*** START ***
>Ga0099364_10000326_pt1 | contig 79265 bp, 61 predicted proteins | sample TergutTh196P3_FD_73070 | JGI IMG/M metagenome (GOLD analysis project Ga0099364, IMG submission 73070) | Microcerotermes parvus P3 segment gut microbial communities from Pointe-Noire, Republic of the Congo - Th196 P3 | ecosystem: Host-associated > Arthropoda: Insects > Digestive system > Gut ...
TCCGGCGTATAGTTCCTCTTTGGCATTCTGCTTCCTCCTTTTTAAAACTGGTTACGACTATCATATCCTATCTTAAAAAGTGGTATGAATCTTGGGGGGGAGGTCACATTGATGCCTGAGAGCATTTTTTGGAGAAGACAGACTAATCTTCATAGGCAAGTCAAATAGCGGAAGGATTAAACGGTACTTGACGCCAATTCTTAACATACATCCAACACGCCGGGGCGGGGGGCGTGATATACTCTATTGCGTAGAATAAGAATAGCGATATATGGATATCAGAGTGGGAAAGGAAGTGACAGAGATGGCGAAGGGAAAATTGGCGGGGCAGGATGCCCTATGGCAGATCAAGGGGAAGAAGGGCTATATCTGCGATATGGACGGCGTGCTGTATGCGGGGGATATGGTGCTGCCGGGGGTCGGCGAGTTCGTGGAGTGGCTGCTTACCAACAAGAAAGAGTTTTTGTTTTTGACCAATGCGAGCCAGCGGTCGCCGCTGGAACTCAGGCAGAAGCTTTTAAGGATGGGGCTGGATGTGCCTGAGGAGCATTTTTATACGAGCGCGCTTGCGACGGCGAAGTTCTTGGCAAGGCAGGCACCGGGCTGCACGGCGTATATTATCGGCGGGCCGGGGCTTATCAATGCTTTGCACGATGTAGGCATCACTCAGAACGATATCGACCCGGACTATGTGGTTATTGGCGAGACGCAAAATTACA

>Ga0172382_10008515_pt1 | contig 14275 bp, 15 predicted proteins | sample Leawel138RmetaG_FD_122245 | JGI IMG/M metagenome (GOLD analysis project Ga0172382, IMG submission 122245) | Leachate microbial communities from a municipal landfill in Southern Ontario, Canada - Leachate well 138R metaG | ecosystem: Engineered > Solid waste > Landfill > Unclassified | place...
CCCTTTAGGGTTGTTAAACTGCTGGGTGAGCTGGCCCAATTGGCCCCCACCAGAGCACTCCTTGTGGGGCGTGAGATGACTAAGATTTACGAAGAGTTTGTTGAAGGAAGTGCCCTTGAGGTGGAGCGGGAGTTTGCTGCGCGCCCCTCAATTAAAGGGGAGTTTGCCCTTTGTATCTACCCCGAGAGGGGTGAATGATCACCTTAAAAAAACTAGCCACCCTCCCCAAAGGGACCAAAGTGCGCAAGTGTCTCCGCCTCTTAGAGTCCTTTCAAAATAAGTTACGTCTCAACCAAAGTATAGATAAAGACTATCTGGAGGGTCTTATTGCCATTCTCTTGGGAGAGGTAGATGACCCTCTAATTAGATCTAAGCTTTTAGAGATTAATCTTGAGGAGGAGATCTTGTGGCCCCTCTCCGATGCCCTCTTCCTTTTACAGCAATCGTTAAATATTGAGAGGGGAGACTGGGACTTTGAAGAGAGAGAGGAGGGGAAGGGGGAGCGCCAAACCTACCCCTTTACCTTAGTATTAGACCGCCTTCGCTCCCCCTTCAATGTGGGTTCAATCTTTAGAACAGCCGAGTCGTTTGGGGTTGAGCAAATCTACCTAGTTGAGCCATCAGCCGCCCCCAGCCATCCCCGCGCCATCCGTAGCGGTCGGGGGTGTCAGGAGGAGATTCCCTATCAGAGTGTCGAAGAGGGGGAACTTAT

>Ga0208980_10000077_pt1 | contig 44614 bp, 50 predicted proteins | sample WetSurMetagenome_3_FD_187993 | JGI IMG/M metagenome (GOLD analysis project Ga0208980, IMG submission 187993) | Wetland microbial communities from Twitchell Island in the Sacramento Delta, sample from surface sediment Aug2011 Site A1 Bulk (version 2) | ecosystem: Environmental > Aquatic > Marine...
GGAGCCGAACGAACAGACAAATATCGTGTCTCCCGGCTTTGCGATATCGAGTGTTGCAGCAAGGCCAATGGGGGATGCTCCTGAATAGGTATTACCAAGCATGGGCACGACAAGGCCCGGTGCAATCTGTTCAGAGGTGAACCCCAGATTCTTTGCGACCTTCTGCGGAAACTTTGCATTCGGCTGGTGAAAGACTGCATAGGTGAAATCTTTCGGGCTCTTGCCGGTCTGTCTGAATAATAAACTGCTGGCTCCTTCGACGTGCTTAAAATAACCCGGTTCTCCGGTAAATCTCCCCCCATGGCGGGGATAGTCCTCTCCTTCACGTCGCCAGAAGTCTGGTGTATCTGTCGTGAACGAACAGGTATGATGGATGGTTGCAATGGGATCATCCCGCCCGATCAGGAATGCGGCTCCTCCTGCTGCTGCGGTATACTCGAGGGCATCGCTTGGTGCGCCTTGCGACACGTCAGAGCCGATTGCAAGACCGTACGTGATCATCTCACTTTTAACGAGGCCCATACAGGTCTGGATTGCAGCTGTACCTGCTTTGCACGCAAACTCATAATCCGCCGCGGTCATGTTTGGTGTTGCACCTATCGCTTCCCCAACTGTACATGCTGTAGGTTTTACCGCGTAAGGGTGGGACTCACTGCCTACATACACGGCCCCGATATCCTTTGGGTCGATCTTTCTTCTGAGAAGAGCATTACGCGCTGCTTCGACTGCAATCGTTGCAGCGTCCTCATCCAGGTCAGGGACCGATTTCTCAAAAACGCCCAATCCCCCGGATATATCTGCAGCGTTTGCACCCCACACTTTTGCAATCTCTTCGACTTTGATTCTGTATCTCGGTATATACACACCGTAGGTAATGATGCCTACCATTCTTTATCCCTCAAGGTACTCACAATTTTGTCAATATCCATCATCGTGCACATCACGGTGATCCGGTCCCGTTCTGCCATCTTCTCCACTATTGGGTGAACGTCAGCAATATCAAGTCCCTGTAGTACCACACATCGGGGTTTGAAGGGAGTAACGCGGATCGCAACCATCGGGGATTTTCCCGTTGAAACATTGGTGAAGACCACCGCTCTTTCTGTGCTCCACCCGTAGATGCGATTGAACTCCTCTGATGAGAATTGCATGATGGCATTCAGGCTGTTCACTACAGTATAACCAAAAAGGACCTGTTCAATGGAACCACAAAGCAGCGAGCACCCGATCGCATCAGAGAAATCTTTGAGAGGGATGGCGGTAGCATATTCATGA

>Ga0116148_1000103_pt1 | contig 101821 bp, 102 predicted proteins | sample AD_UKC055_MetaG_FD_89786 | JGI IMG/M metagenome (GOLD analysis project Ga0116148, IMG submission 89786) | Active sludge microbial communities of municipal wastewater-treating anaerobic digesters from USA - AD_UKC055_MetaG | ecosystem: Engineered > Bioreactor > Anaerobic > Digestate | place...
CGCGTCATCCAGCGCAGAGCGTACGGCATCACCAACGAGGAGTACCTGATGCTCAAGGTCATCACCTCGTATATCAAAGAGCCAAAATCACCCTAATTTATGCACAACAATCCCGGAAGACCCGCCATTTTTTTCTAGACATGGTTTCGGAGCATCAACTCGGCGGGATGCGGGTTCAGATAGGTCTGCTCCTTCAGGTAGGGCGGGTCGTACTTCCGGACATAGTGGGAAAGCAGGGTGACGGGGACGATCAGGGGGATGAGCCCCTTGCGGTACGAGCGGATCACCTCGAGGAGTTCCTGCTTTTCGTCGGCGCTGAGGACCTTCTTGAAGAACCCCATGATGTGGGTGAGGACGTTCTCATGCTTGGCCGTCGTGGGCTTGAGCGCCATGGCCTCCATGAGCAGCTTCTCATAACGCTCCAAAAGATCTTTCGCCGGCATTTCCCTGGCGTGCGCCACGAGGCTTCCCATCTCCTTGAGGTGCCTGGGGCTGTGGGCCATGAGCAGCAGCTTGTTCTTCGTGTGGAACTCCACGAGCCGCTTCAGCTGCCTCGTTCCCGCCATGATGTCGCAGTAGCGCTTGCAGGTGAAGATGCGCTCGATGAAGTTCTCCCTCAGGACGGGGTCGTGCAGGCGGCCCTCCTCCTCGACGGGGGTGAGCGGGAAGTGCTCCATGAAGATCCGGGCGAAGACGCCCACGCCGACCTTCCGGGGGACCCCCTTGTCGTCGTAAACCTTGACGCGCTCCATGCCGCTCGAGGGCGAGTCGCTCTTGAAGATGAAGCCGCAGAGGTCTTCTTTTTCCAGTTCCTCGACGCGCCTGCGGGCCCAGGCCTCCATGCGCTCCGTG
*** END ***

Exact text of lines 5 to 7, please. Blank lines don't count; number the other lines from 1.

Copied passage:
>Ga0208980_10000077_pt1 | contig 44614 bp, 50 predicted proteins | sample WetSurMetagenome_3_FD_187993 | JGI IMG/M metagenome (GOLD analysis project Ga0208980, IMG submission 187993) | Wetland microbial communities from Twitchell Island in the Sacramento Delta, sample from surface sediment Aug2011 Site A1 Bulk (version 2) | ecosystem: Environmental > Aquatic > Marine...
GGAGCCGAACGAACAGACAAATATCGTGTCTCCCGGCTTTGCGATATCGAGTGTTGCAGCAAGGCCAATGGGGGATGCTCCTGAATAGGTATTACCAAGCATGGGCACGACAAGGCCCGGTGCAATCTGTTCAGAGGTGAACCCCAGATTCTTTGCGACCTTCTGCGGAAACTTTGCATTCGGCTGGTGAAAGACTGCATAGGTGAAATCTTTCGGGCTCTTGCCGGTCTGTCTGAATAATAAACTGCTGGCTCCTTCGACGTGCTTAAAATAACCCGGTTCTCCGGTAAATCTCCCCCCATGGCGGGGATAGTCCTCTCCTTCACGTCGCCAGAAGTCTGGTGTATCTGTCGTGAACGAACAGGTATGATGGATGGTTGCAATGGGATCATCCCGCCCGATCAGGAATGCGGCTCCTCCTGCTGCTGCGGTATACTCGAGGGCATCGCTTGGTGCGCCTTGCGACACGTCAGAGCCGATTGCAAGACCGTACGTGATCATCTCACTTTTAACGAGGCCCATACAGGTCTGGATTGCAGCTGTACCTGCTTTGCACGCAAACTCATAATCCGCCGCGGTCATGTTTGGTGTTGCACCTATCGCTTCCCCAACTGTACATGCTGTAGGTTTTACCGCGTAAGGGTGGGACTCACTGCCTACATACACGGCCCCGATATCCTTTGGGTCGATCTTTCTTCTGAGAAGAGCATTACGCGCTGCTTCGACTGCAATCGTTGCAGCGTCCTCATCCAGGTCAGGGACCGATTTCTCAAAAACGCCCAATCCCCCGGATATATCTGCAGCGTTTGCACCCCACACTTTTGCAATCTCTTCGACTTTGATTCTGTATCTCGGTATATACACACCGTAGGTAATGATGCCTACCATTCTTTATCCCTCAAGGTACTCACAATTTTGTCAATATCCATCATCGTGCACATCACGGTGATCCGGTCCCGTTCTGCCATCTTCTCCACTATTGGGTGAACGTCAGCAATATCAAGTCCCTGTAGTACCACACATCGGGGTTTGAAGGGAGTAACGCGGATCGCAACCATCGGGGATTTTCCCGTTGAAACATTGGTGAAGACCACCGCTCTTTCTGTGCTCCACCCGTAGATGCGATTGAACTCCTCTGATGAGAATTGCATGATGGCATTCAGGCTGTTCACTACAGTATAACCAAAAAGGACCTGTTCAATGGAACCACAAAGCAGCGAGCACCCGATCGCATCAGAGAAATCTTTGAGAGGGATGGCGGTAGCATATTCATGA

>Ga0116148_1000103_pt1 | contig 101821 bp, 102 predicted proteins | sample AD_UKC055_MetaG_FD_89786 | JGI IMG/M metagenome (GOLD analysis project Ga0116148, IMG submission 89786) | Active sludge microbial communities of municipal wastewater-treating anaerobic digesters from USA - AD_UKC055_MetaG | ecosystem: Engineered > Bioreactor > Anaerobic > Digestate | place...